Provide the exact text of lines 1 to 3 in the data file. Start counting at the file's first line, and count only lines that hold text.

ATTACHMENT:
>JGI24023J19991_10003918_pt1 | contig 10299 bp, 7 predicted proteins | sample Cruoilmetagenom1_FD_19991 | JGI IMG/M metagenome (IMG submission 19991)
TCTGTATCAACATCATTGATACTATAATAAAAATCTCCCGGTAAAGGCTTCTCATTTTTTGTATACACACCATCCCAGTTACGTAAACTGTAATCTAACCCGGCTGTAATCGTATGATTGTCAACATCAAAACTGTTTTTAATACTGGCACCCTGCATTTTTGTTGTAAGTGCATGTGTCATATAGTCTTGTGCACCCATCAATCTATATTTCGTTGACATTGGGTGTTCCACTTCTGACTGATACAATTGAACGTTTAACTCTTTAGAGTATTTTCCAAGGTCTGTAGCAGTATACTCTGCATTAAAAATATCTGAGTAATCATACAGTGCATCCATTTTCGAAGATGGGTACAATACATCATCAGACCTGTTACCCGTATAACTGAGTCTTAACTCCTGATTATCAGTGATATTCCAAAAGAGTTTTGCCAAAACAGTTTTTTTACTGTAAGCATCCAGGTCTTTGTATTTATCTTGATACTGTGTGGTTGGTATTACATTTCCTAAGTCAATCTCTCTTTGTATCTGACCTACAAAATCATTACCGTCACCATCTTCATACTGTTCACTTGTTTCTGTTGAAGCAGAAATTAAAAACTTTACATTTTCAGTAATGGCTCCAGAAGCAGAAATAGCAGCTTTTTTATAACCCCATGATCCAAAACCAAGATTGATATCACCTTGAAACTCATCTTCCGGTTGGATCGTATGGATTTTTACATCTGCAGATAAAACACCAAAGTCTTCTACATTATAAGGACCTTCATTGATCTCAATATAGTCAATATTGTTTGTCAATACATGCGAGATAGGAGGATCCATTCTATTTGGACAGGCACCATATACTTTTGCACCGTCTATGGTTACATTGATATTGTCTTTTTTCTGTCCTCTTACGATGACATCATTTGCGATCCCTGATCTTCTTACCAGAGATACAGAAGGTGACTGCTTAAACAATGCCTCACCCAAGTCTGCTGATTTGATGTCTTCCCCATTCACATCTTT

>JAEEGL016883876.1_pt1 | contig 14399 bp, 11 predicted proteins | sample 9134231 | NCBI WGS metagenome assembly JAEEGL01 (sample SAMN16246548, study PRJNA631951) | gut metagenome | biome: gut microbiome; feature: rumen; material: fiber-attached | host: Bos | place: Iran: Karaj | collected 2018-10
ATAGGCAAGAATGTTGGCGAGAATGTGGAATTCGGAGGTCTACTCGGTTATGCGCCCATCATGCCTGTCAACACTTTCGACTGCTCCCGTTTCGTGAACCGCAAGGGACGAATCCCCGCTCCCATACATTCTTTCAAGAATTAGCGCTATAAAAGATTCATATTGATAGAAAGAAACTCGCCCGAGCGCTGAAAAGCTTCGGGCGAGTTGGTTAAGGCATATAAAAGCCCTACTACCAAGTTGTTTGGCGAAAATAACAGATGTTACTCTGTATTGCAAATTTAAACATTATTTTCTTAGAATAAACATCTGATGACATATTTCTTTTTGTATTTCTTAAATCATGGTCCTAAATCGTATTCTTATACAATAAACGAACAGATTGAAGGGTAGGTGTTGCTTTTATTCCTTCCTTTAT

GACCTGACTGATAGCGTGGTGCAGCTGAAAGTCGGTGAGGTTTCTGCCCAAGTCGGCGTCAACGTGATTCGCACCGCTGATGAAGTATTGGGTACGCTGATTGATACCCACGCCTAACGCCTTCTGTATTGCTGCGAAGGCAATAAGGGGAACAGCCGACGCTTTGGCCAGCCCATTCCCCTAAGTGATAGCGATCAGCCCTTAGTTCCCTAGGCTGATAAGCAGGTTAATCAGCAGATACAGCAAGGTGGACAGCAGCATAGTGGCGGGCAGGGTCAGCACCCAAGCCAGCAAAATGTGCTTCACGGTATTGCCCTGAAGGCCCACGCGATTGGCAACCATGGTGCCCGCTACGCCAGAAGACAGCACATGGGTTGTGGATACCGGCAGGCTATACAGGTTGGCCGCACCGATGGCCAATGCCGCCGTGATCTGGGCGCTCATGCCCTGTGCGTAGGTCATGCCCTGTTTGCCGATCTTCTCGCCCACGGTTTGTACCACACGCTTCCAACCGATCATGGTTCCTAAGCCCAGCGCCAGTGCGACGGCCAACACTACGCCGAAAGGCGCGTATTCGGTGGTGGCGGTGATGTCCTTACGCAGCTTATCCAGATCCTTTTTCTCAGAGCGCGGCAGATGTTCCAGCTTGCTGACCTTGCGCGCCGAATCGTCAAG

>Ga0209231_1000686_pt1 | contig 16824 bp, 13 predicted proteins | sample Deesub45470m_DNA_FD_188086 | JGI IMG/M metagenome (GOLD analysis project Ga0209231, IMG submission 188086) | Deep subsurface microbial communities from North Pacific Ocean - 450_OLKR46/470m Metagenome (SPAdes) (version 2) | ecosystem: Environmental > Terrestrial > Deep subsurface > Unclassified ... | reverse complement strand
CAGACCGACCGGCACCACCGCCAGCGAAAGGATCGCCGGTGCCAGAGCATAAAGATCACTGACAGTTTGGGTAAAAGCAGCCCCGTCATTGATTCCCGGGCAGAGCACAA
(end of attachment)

>JGI24023J19991_10003918_pt1 | contig 10299 bp, 7 predicted proteins | sample Cruoilmetagenom1_FD_19991 | JGI IMG/M metagenome (IMG submission 19991)
TCTGTATCAACATCATTGATACTATAATAAAAATCTCCCGGTAAAGGCTTCTCATTTTTTGTATACACACCATCCCAGTTACGTAAACTGTAATCTAACCCGGCTGTAATCGTATGATTGTCAACATCAAAACTGTTTTTAATACTGGCACCCTGCATTTTTGTTGTAAGTGCATGTGTCATATAGTCTTGTGCACCCATCAATCTATATTTCGTTGACATTGGGTGTTCCACTTCTGACTGATACAATTGAACGTTTAACTCTTTAGAGTATTTTCCAAGGTCTGTAGCAGTATACTCTGCATTAAAAATATCTGAGTAATCATACAGTGCATCCATTTTCGAAGATGGGTACAATACATCATCAGACCTGTTACCCGTATAACTGAGTCTTAACTCCTGATTATCAGTGATATTCCAAAAGAGTTTTGCCAAAACAGTTTTTTTACTGTAAGCATCCAGGTCTTTGTATTTATCTTGATACTGTGTGGTTGGTATTACATTTCCTAAGTCAATCTCTCTTTGTATCTGACCTACAAAATCATTACCGTCACCATCTTCATACTGTTCACTTGTTTCTGTTGAAGCAGAAATTAAAAACTTTACATTTTCAGTAATGGCTCCAGAAGCAGAAATAGCAGCTTTTTTATAACCCCATGATCCAAAACCAAGATTGATATCACCTTGAAACTCATCTTCCGGTTGGATCGTATGGATTTTTACATCTGCAGATAAAACACCAAAGTCTTCTACATTATAAGGACCTTCATTGATCTCAATATAGTCAATATTGTTTGTCAATACATGCGAGATAGGAGGATCCATTCTATTTGGACAGGCACCATATACTTTTGCACCGTCTATGGTTACATTGATATTGTCTTTTTTCTGTCCTCTTACGATGACATCATTTGCGATCCCTGATCTTCTTACCAGAGATACAGAAGGTGACTGCTTAAACAATGCCTCACCCAAGTCTGCTGATTTGATGTCTTCCCCATTCACATCTTT

>JAEEGL016883876.1_pt1 | contig 14399 bp, 11 predicted proteins | sample 9134231 | NCBI WGS metagenome assembly JAEEGL01 (sample SAMN16246548, study PRJNA631951) | gut metagenome | biome: gut microbiome; feature: rumen; material: fiber-attached | host: Bos | place: Iran: Karaj | collected 2018-10